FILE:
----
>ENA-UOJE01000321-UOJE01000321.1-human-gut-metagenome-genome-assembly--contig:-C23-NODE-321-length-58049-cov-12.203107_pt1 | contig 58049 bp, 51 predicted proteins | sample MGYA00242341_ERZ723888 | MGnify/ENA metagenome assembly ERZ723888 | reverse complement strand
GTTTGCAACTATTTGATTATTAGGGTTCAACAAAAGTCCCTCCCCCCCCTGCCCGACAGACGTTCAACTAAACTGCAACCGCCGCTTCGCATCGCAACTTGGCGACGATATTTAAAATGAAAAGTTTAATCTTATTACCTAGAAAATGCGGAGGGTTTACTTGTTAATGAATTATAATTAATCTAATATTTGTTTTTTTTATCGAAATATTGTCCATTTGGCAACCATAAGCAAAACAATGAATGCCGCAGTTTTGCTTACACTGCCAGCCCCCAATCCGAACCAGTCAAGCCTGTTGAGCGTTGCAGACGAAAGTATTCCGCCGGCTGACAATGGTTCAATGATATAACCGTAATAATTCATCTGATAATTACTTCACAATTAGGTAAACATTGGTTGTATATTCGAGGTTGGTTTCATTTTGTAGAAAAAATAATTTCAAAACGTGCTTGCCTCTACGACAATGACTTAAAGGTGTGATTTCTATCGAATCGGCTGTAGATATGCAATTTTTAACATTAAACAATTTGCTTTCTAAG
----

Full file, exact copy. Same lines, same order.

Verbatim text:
>ENA-UOJE01000321-UOJE01000321.1-human-gut-metagenome-genome-assembly--contig:-C23-NODE-321-length-58049-cov-12.203107_pt1 | contig 58049 bp, 51 predicted proteins | sample MGYA00242341_ERZ723888 | MGnify/ENA metagenome assembly ERZ723888 | reverse complement strand
GTTTGCAACTATTTGATTATTAGGGTTCAACAAAAGTCCCTCCCCCCCCTGCCCGACAGACGTTCAACTAAACTGCAACCGCCGCTTCGCATCGCAACTTGGCGACGATATTTAAAATGAAAAGTTTAATCTTATTACCTAGAAAATGCGGAGGGTTTACTTGTTAATGAATTATAATTAATCTAATATTTGTTTTTTTTATCGAAATATTGTCCATTTGGCAACCATAAGCAAAACAATGAATGCCGCAGTTTTGCTTACACTGCCAGCCCCCAATCCGAACCAGTCAAGCCTGTTGAGCGTTGCAGACGAAAGTATTCCGCCGGCTGACAATGGTTCAATGATATAACCGTAATAATTCATCTGATAATTACTTCACAATTAGGTAAACATTGGTTGTATATTCGAGGTTGGTTTCATTTTGTAGAAAAAATAATTTCAAAACGTGCTTGCCTCTACGACAATGACTTAAAGGTGTGATTTCTATCGAATCGGCTGTAGATATGCAATTTTTAACATTAAACAATTTGCTTTCTAAG